Secretary of State visits APC supported project
Our CEO, Ian Constance, met with Secretary of State for Business, Energy and Industrial Strategy (BEIS), Kwasi Kwarteng, yesterday (Thursday 13 January) to showcase how support for R&D in automotive manufacturing can help grow jobs and industry.
Ian joined Kwasi and MP Ian Liddell-Grainger at Electrified Automation in Bridgwater, Somerset.
The company received funding from the APC in 2020 to develop a fully automated manufacturing cell, and has since gone on to achieve significant growth, with a strong order book for 2022. It’s precision technology helps EV businesses both in the UK and abroad to ramp-up manufacturing of their products.
Speaking after the meeting, Ian said:
We’re incredibly proud to see what our APC funding has achieved and are looking forward to seeing how Electrified Automation continue to power forward.
It is a great example of the benefits of investing in low-carbon innovation and strengthening the UK automotive supply chain. Their success is leading to growth and jobs while at the same time helping to decarbonise transport and lower harmful emissions.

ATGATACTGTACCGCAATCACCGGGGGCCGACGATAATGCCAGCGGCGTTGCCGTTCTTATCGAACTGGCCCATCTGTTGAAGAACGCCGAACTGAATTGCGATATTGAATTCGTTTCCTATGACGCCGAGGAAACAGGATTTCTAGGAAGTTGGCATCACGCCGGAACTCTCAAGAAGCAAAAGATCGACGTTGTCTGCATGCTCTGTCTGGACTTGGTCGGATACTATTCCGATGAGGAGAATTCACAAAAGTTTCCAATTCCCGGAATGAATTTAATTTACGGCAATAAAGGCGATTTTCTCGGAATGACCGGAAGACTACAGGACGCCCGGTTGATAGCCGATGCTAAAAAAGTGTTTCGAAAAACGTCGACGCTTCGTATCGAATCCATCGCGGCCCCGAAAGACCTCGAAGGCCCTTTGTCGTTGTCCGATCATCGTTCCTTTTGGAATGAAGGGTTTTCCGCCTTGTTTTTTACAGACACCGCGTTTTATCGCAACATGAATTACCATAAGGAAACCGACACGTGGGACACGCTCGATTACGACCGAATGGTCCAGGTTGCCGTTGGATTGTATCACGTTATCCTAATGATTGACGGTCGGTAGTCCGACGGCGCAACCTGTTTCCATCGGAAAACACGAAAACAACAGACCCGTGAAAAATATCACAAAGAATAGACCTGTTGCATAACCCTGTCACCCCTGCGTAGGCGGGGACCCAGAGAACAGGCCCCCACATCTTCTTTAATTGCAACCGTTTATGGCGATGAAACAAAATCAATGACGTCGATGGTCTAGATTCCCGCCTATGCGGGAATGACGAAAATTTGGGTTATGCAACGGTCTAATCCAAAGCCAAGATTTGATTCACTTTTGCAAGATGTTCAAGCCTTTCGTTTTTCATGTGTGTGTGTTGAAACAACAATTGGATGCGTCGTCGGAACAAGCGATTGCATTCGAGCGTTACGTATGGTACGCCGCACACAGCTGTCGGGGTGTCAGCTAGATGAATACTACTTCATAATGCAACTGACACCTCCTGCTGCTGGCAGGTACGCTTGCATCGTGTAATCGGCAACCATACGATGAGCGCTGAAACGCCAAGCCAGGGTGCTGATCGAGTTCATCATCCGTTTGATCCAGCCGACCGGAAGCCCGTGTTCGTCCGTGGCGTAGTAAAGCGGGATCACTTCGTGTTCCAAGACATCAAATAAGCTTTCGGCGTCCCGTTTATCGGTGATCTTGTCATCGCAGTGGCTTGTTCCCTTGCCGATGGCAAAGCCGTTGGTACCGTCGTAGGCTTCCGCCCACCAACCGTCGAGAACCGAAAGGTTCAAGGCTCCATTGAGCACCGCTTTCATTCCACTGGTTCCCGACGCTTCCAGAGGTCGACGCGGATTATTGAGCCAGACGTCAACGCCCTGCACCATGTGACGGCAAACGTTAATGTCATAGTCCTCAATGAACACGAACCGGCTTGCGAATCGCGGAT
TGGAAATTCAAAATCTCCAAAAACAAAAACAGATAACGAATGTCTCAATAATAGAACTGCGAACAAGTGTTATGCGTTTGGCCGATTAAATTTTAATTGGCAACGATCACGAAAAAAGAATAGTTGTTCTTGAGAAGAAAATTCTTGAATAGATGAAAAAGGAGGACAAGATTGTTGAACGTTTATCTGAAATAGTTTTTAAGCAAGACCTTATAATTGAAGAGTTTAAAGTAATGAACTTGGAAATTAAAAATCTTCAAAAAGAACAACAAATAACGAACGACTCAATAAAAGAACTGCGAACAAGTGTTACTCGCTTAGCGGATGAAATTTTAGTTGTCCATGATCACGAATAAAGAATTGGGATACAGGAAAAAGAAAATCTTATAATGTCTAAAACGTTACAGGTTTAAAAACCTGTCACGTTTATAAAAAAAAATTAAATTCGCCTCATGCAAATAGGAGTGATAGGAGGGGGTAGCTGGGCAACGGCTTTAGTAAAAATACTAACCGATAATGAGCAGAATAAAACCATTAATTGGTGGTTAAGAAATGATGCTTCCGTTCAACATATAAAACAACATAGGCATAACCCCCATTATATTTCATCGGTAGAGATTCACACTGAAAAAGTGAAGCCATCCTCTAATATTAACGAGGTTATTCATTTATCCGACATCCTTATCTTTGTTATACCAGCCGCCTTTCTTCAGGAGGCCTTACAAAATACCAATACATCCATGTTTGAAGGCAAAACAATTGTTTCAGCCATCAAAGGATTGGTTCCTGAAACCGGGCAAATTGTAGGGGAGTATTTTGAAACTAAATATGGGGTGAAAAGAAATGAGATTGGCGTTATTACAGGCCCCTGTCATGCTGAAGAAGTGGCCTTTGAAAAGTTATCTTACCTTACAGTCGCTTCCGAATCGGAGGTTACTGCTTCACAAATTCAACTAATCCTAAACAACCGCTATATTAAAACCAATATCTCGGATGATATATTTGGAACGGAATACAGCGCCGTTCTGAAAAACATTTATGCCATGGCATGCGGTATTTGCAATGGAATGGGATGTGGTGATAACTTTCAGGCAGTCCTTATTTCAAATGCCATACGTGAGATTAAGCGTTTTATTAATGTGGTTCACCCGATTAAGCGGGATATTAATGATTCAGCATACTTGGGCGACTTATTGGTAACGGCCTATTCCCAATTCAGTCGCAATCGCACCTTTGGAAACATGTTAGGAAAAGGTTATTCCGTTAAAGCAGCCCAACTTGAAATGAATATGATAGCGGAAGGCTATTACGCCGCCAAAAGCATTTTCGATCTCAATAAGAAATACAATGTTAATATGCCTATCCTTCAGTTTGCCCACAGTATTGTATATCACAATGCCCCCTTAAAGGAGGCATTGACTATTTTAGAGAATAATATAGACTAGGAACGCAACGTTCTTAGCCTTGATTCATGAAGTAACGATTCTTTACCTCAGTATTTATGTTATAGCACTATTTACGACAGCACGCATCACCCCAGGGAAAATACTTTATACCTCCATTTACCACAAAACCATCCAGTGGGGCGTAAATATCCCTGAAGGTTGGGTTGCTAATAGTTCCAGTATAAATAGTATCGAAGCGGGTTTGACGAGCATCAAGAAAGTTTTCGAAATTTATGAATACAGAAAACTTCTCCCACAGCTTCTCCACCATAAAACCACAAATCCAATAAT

The electric vehicle transition is happening now, so we need to make sure we are supporting UK companies across the whole supply chain, to anchor manufacturing in the UK.
Secretary of State for BEIS, Kwasi Kwarteng, said:
Firms like Electrified Automation are at the heart of our plan to grow the economy and create good, high-skilled jobs. That is why we are continuing to back our nation of innovators, supporting them in their early stages of growth with innovation funding, and giving them the tools they need to create great British tech.
Electrified Automation received funding as part of our Advanced Route to Market Demonstrator (ARMD) competition. The aim of ARMD was to kick-start innovation back into action after the COVID-19 pandemic brought it to a near standstill, and ensure that late-stage R&D projects continued to accelerate towards net zero.
Their Managing Director, Jim Winchester, explained to Mr Kwarteng how companies in the early stages of growth routinely end up being saddled with debt when they try to take their business to the next level, which makes them attractive to acquisition and often results in them losing ownership of their IP. He said, support from organisations like APC prevents UK manufacturing economic value being exported overseas.
“The problem for UK manufacturing is that this creates a vacuum in the supply chain and we lose the economic opportunities associated with the scaling-up of new technologies to other countries.” He went on to talk about the wider issue of skills shortages the sector and said: “We also need more qualified engineers and technicians to support the expansion of EV technology in the UK.”
In total 12 projects benefitted from £16.5 million of combined UK government and industry investment to develop physical demonstrators of technology that will power the green industrial revolution.